How Neighborhood Watch Works
Neighborhood Watch is a Community Policing partnership program that rapidly expanded nation-wide in the 1970’s to combat significant increases in residential crime. This program depends on citizen involvement to prevent and discourage crime and reduce fear by taking certain home, property, and personal self-protection precautions, really getting to know and look out for neighbors, and reporting crimes and suspicious activities to the police. Neighborhood Watch in the city of El Paso is an El Paso Police Department program and the department determines its policy. Today, we have over 600 such programs, and this concept has also expanded to schools, apartments, parks, and businesses.
Visit your block neighbors with this page or have a get-together to promote it, stimulate interest and enlist helpers, and gather program support from them. Call the phone number below for police information and assistance on your questions. Once you have the active support from half of your block, designate a Block Captain and Co-Captain to serve as block coordinators and liaisons with the police for information and educational literature. Establish a means to keep all your residents informed of these communications.
Organizing & Maintaining Neighborhood Watch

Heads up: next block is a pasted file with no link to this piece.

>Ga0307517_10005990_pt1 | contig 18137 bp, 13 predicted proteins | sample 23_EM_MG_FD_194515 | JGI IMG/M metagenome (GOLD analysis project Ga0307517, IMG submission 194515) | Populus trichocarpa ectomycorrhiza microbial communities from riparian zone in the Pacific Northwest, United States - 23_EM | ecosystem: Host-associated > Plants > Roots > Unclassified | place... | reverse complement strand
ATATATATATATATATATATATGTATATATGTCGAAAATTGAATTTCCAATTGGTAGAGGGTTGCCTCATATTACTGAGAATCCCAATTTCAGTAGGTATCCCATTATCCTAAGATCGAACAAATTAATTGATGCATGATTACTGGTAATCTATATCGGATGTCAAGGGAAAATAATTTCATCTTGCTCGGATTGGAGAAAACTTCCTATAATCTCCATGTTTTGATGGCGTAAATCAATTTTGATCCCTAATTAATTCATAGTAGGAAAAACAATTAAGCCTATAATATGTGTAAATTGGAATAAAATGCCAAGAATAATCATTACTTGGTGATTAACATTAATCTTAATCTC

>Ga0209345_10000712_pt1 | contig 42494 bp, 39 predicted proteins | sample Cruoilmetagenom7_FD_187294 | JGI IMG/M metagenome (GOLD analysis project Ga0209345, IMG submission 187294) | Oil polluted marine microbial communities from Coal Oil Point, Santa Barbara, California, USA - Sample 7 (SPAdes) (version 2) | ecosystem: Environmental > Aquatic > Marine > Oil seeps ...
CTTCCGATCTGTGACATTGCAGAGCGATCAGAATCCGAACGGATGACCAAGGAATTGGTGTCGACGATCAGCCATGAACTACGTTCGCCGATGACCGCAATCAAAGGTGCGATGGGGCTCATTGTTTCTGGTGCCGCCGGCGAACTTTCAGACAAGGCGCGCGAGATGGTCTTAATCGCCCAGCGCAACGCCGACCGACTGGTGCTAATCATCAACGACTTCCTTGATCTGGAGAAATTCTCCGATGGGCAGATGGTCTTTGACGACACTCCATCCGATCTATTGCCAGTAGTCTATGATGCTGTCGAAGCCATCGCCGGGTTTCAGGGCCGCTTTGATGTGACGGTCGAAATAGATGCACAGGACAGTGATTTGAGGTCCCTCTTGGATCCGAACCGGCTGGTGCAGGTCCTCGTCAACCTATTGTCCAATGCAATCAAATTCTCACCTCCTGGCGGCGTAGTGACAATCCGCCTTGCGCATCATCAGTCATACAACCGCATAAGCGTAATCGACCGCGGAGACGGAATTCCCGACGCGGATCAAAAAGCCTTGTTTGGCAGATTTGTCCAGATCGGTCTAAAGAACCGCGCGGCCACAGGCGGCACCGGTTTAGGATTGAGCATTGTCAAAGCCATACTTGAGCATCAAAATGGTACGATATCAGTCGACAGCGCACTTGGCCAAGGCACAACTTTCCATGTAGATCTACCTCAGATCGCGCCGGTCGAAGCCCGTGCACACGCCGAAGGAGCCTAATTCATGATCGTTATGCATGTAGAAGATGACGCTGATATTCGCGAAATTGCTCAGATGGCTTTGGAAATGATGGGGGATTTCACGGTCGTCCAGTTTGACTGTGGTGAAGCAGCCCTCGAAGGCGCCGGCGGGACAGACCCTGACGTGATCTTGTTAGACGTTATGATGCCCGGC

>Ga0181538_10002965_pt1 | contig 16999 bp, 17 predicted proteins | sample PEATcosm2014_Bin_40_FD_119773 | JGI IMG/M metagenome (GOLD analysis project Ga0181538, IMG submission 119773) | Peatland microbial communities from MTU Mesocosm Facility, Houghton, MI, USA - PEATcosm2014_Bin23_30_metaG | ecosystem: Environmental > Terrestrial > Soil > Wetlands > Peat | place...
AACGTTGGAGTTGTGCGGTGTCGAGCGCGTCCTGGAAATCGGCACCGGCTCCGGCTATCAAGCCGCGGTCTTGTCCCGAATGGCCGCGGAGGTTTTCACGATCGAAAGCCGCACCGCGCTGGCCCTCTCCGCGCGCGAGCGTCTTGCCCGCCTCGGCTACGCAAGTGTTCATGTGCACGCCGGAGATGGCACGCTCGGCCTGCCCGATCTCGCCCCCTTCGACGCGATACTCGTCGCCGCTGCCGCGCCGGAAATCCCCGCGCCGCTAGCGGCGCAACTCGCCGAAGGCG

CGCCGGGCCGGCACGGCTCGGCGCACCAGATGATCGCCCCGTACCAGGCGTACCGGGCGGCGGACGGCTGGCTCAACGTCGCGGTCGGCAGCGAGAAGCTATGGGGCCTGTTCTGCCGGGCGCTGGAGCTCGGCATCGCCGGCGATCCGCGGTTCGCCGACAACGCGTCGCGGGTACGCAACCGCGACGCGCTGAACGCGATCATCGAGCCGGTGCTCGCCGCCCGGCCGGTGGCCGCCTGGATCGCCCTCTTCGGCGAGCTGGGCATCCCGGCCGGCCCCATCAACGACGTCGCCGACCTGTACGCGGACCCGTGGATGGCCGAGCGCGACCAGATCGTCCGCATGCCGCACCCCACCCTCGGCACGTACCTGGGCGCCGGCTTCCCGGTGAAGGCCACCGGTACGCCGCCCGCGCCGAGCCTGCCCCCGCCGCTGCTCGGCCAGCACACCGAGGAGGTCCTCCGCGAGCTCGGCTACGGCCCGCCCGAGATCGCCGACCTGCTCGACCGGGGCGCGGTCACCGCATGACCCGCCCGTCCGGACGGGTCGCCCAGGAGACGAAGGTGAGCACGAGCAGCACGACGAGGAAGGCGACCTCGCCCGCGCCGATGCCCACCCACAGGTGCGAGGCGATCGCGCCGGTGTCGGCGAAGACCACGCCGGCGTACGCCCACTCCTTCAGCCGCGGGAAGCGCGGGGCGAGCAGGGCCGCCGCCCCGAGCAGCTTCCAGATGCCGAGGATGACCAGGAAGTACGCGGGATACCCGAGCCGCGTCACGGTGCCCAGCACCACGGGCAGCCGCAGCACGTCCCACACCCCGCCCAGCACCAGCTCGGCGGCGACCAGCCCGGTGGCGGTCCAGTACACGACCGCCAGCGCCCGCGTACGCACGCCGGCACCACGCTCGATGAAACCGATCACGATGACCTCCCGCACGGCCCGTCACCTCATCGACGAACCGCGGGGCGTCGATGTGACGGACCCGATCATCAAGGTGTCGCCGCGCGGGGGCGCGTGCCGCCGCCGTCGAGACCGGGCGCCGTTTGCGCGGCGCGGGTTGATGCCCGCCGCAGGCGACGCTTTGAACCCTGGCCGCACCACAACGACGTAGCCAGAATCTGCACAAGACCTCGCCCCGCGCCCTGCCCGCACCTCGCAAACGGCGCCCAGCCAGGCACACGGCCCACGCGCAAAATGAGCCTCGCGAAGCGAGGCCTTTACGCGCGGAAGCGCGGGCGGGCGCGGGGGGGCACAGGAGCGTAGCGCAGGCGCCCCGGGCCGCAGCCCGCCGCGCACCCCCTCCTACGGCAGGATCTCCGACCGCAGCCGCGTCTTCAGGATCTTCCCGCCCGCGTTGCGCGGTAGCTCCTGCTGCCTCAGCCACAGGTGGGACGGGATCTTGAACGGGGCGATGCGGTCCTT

When committed, schedule a “start-up” meeting with a police officer at a date and time convenient to your block. At that time, the officer will walk everyone through all elements of the program:
- Neighborhood Watch rules and duties
- “Telephone Tree” Block Map for quick contact with your neighbors
- Street signs and window stickers
- Home security surveys and participation in Operation I.D.
- Flexible get-togethers that focus on residents’ needs, concerns, and interests
- Police mailings on events like National Night Out and Pride Day
Within parameters, your block decides how to run its own program thereafter keeping your Crime Prevention Officer informed. You’ll subsequently have four annual block get-togethers according to your group’s desires that may range from business to social. Your Block Captain will attend annual “refresher” training by police and continue to coordinate block Neighborhood Watch activities, disseminate crime prevention information and educational literature, and bring new neighbors into the program.
Costs & Benefits
- Costs are minimal… - investment of some time to get started, subsequent participation by neighbors at get-togethers, and street signs (usually two per block at $37.00 each). The city erects signs on standing poles.
- Benefits are many… - beyond preventing crime and reducing fear, Neighborhood Watch builds pride, forges bonds among block residents, improves citizen-police relations, and can address other block issues and concerns like child safety, youth development, senior citizen welfare, and quality-of-life.
- Participants receive an excellent, on-going education from police on many topics including:
- Basic crime prevention measures to safeguard you, your home, and valuables
- Direct telephone contacts to police agencies
- Being vigilant, cooperative surveillance, and recognizing suspicious activity?
- How to handle city ordinance “nuisance” violations
- “Code Watch” patrol checks on temporarily vacated homes
- How to deal with suspected drug activity
- Experts to speak, instruct, or train at your block get-togethers
- How to get graffiti cleaned up
Your Direct Police Contact
For additional information on Neighborhood Watch or to start one up now, contact the Crime Prevention Officer for your city area.